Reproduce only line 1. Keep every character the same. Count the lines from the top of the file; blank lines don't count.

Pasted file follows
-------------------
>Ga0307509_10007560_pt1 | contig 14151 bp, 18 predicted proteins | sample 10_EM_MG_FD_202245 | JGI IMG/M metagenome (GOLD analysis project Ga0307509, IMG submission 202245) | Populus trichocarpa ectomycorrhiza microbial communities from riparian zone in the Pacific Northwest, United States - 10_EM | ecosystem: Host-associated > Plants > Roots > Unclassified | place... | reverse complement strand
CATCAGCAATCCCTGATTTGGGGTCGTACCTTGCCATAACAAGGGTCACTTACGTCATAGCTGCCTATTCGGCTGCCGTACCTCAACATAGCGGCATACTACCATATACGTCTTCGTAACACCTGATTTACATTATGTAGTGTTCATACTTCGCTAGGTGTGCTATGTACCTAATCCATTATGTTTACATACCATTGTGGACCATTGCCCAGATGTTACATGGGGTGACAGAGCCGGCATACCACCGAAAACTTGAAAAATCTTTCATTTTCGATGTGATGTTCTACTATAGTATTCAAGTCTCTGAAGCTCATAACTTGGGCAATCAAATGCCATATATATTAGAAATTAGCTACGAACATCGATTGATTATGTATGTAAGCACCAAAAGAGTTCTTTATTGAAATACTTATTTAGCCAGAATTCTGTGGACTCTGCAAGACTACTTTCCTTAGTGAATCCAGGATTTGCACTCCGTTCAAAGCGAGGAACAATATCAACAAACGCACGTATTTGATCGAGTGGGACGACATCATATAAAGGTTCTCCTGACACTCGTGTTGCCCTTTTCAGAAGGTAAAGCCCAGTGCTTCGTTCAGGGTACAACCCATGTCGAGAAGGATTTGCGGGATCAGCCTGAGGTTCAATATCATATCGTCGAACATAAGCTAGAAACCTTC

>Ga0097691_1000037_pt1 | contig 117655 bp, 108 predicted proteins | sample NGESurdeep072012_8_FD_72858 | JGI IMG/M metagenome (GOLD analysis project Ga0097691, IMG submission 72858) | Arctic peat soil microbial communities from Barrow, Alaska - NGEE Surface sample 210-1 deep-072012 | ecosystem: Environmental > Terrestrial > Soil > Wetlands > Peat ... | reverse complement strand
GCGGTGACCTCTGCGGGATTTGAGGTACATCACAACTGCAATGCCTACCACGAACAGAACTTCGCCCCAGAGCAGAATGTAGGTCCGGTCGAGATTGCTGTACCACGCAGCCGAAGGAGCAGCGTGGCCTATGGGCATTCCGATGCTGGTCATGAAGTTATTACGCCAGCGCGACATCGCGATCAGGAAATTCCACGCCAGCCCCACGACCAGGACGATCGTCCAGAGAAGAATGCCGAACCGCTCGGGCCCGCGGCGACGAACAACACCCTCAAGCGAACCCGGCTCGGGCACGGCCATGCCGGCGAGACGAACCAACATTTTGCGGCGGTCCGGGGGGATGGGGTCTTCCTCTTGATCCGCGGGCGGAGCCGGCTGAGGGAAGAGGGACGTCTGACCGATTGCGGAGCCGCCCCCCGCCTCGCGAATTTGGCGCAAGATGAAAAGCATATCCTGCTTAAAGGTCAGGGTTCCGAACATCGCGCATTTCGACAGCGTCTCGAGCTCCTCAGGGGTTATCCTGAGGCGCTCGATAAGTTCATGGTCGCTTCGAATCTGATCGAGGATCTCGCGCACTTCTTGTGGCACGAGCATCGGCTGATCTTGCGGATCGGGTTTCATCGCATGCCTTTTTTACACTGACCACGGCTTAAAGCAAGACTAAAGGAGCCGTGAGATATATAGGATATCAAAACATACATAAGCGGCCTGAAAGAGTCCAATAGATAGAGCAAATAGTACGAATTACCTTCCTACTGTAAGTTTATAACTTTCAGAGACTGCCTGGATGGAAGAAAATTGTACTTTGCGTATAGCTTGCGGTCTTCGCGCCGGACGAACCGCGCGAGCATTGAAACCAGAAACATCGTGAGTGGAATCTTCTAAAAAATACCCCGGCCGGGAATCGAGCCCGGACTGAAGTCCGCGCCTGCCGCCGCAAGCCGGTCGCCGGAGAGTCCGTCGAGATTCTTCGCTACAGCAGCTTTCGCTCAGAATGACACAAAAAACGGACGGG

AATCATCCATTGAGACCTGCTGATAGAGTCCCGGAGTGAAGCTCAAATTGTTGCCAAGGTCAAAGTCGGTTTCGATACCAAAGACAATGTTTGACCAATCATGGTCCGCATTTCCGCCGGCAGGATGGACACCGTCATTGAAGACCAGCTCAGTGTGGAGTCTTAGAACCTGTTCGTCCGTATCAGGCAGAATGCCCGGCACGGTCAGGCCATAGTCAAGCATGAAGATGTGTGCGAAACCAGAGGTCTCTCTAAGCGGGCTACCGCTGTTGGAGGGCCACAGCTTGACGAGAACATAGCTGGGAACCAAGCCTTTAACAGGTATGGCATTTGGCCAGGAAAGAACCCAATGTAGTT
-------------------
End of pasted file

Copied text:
>Ga0307509_10007560_pt1 | contig 14151 bp, 18 predicted proteins | sample 10_EM_MG_FD_202245 | JGI IMG/M metagenome (GOLD analysis project Ga0307509, IMG submission 202245) | Populus trichocarpa ectomycorrhiza microbial communities from riparian zone in the Pacific Northwest, United States - 10_EM | ecosystem: Host-associated > Plants > Roots > Unclassified | place... | reverse complement strand